Written by Pradeep
The placenta is an astounding organ that plays a significant part in pregnancy in keeping the child alive and well. The umbilical cord of the baby arises from it. It supplies oxygen and nutrients from the mother’s blood to the growing fetus (through the umbilical cord) and eliminates waste products from the child’s blood.
There are several problems related to the placenta, which can make pregnancy and delivery difficult. Some of them can be potentially fatal to the mother, baby or both. One of such serious pregnancy conditions is placenta accreta.
In a normal pregnancy, the placenta gets attached to the wall of the uterus either at the top or on the side with lots of minute blood vessels. The attachment will be strong enough, but will not penetrate too deep into the uterine wall. The abnormal attachment of the placenta to the uterine wall creates potential issues during pregnancy. Placenta accreta puts a pregnancy under the high-risk category.
Sometimes, the placenta attaches too deep in the uterine wall. Based on the severity and the deepness of penetration this condition is divided into three:
Placental accreta is a critical pregnancy condition (though less severe when compared to the other two types) that happens when blood vessels and parts of the placenta grow too deeply into the uterine wall. Even though the placenta gets strongly attached to myometrium (smooth muscle tissue of the uterus), it will not penetrate the myometrium.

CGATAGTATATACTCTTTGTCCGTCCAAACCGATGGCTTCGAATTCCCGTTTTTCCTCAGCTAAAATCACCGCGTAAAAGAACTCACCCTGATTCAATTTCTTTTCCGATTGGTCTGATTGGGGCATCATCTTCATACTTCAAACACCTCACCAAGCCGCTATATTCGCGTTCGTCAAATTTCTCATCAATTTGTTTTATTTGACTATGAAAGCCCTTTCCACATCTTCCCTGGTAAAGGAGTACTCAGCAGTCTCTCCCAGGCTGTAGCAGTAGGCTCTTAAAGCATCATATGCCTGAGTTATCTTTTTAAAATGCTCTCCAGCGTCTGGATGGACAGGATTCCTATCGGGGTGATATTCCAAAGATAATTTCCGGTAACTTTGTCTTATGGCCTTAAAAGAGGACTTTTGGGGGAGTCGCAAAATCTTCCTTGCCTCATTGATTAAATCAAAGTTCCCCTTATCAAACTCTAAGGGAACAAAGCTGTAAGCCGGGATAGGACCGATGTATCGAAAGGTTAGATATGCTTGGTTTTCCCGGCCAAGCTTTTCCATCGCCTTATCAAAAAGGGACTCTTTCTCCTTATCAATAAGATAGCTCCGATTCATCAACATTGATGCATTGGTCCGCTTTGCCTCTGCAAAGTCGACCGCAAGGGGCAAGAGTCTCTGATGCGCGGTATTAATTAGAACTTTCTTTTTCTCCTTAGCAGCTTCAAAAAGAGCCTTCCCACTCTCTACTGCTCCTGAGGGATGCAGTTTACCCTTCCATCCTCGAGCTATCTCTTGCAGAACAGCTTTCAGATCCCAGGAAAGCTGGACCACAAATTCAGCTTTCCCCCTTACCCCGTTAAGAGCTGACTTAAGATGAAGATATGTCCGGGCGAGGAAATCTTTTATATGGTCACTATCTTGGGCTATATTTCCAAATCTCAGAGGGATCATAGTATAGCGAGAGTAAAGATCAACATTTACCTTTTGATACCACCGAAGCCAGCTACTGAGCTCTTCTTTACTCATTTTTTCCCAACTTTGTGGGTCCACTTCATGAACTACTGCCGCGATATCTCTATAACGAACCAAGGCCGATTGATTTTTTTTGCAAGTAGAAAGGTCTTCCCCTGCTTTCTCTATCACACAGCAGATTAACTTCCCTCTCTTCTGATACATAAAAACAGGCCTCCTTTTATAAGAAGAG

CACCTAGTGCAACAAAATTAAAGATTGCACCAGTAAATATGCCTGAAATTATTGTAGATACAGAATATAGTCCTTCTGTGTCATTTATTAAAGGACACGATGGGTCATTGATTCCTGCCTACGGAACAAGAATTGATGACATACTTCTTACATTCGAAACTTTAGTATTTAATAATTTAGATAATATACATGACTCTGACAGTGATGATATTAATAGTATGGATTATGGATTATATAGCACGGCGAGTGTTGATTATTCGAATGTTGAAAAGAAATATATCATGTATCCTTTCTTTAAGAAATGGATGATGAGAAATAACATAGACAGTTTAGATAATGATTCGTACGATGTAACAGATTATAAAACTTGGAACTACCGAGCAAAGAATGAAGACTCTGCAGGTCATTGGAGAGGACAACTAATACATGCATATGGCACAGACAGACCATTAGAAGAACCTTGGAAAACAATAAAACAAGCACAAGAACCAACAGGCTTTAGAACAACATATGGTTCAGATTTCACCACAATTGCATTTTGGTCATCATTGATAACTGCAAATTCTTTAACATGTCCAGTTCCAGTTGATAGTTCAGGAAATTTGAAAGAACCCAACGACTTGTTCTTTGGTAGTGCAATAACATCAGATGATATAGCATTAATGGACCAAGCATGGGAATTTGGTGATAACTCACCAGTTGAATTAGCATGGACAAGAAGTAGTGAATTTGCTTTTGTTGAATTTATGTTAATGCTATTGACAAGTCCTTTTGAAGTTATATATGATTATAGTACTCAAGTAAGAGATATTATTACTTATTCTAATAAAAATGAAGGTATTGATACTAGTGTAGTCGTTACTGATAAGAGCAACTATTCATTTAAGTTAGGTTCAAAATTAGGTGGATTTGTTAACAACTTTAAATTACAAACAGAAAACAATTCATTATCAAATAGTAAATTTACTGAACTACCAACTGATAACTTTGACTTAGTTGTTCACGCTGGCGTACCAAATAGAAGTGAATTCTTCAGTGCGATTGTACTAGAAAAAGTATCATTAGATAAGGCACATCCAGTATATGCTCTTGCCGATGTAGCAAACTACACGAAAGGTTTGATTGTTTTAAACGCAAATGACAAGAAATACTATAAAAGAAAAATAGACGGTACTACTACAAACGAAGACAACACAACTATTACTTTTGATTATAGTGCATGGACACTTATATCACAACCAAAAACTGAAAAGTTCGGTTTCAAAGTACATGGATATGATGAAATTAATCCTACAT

Normally the placenta detaches itself from the uterine wall during the last stage of the labor. But when placental accreta happens, the placenta (partially or entirely) remains firmly attached to the uterine wall too deeply, intertwining its tissue and blood vessels in the uterine wall leading to significant complications.
Placenta accreta is usually associated with the abnormalities in the uterine wall which loses its smooth surface. As the surface of the uterine wall becomes uneven and rough due to scarring from previous delivery or as a result of some other issues, the placenta tends to penetrate more to attach strongly.
The chances of having placenta accreta increases if the mother:
Usually, there will be no indications of placenta accreta visible during pregnancy. If you possess any of the risk factors mentioned above, your specialist will carefully examine the placenta. If not, it will come as an unexpected complication in the course of delivery.
There are various dangers connected with placenta accreta.
Unfortunately, there is not much that can be done for the treatment of placenta accreta. The doctor may:
Rarely, in some circumstances (mainly to conserve uterus) the placenta and uterus are left unimpaired allowing the placenta to melt away as time goes by. Yet, this increases the chance of serious complications like infection, bleeding, developing blood clots blocking one or more arteries thus, increasing the potential risks. Also, women who avoid hysterectomy after a severe placenta accreta possess high-risk pregnancy issues in succeeding pregnancies, including preterm delivery, abortion and the most significant issue of all – recurrence of placenta accreta.
A mothers’ urge to retain the womb for giving birth to more kids is natural. Just remind yourself that reducing the possible complications regarding your health is more important and above all, your little bundle of joy needs you in a good shape.
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